Pfizer BioNTech vaccine is probably going efficient towards variants within the UK
A picture taken on January 15, 2021 shows a pharmacist holding a vial of undiluted Pfizer BioNTech vaccine for Covid-19 with gloved hands, which is stored at -70 ° in a super freezer at Le Mans hospital in northwestern France became country runs a vaccination campaign to fight the spread of the novel coronavirus.
Jean-Francois Monier | AFP | Getty Images
LONDON – The coronavirus vaccine developed by Pfizer-BioNTech is likely as effective against a highly transmissible mutant strain of the virus discovered in the UK, according to a study by the two companies.
It was estimated that those listed as B.1.1.7. Well-known variant first appeared in the UK in September. It has an unusually high number of mutations and is associated with more efficient and faster transmission.
The characteristics of the variant had raised concerns about the effectiveness of Covid vaccines against them. However, studies published on the preprint server bioRxiv showed “no biologically significant difference in the neutralization activity” between the laboratory tests on B.1.1.7 and the original strain of the coronavirus.
The study, which has not yet been peer-reviewed, found that all of the mutations associated with the newly discovered variant were neutralized by antibodies in the blood of 16 participants who had previously been given the vaccine.
Half of the participants were between 18 and 55 years old and the other half between 56 and 85 years old.
The study’s authors warned that the rapid spread of Covid variants around the world required “continuous monitoring of the importance of changes to sustained protection from currently approved vaccines”.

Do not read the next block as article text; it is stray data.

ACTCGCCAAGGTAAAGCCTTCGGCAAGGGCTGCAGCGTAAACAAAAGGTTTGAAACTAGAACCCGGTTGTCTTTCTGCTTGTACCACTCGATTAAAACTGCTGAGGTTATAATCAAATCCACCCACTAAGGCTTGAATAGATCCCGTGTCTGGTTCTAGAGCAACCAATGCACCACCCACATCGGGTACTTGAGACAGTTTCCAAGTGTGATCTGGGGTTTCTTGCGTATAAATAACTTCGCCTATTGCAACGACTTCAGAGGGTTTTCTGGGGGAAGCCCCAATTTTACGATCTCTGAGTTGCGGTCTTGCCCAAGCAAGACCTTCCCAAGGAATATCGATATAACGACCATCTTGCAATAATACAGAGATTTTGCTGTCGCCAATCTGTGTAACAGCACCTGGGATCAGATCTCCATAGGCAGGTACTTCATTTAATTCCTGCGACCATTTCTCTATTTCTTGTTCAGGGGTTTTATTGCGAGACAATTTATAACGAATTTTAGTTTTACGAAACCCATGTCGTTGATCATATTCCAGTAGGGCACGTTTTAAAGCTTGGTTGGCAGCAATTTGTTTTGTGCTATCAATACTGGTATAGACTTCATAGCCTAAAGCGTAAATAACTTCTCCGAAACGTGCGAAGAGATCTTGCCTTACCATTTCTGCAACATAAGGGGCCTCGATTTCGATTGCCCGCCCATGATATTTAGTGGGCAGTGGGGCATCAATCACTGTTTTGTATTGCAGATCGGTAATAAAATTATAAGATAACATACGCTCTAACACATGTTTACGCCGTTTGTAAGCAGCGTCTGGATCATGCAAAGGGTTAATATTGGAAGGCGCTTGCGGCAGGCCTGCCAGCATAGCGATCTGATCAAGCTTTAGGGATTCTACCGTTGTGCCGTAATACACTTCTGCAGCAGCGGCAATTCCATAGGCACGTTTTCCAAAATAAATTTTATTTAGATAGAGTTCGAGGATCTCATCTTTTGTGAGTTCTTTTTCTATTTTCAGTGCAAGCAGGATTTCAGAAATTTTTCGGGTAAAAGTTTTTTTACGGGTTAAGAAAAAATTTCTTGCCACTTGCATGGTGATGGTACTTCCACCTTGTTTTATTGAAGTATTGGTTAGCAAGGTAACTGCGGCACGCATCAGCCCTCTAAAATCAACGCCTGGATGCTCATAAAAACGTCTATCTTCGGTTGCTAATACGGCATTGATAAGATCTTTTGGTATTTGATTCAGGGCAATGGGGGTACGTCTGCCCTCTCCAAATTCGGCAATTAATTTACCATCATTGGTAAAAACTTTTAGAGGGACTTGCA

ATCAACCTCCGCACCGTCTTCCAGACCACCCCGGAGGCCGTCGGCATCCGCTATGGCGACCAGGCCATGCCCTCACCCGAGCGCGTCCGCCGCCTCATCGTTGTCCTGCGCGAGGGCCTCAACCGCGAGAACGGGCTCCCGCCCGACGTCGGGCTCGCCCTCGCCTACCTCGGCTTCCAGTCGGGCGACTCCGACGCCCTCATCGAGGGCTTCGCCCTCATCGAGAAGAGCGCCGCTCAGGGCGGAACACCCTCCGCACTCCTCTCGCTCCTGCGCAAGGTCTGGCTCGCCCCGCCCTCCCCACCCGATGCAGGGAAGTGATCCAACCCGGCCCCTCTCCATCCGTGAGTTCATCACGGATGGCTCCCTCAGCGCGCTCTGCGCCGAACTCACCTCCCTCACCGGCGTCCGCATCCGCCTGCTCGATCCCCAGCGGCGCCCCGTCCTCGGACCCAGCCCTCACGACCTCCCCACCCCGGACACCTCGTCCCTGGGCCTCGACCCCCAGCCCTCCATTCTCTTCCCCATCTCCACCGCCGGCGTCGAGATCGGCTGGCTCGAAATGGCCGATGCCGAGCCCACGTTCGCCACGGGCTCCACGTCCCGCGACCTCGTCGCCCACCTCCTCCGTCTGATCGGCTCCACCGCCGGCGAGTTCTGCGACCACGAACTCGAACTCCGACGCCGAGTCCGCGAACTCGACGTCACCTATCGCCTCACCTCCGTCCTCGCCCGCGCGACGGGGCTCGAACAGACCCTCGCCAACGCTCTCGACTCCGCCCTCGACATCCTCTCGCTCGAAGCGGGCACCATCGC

It is the first paper of its kind completed by a major Covid vaccine manufacturer. Other pharmaceutical companies are making efforts to test the effectiveness of their respective vaccinations.
Moderna and AstraZeneca, who worked with Oxford University to develop a Covid vaccine, expect their vaccines to be effective against B.1.1.7.
Earlier this month, Dr. Ugur Sahin, co-founder and CEO of BioNTech, told CNBC that the German pharmaceutical company is confident that its vaccine will develop an immune response against B.1.1.7.
Sahin said the vaccine should also prove effective against a variant discovered in South Africa – another highly transmittable mutation that is raising concerns.
His comments came shortly after initial tests showed that Pfizer-BioNTech’s Covid-19 vaccine appeared to be effective against a key mutation in the more infectious variants of the virus discovered in the UK and South Africa. Now, scientists from both companies have published research indicating that the vaccine is likely to be effective against all mutations associated with B.1.1.7.
In recent weeks, optimism about the global roll out of Covid vaccines has been tempered by the resurgent rate of spread of the virus.
To date, more than 96.2 million people have contracted the coronavirus, according to Johns Hopkins University, with 2.05 million people dying.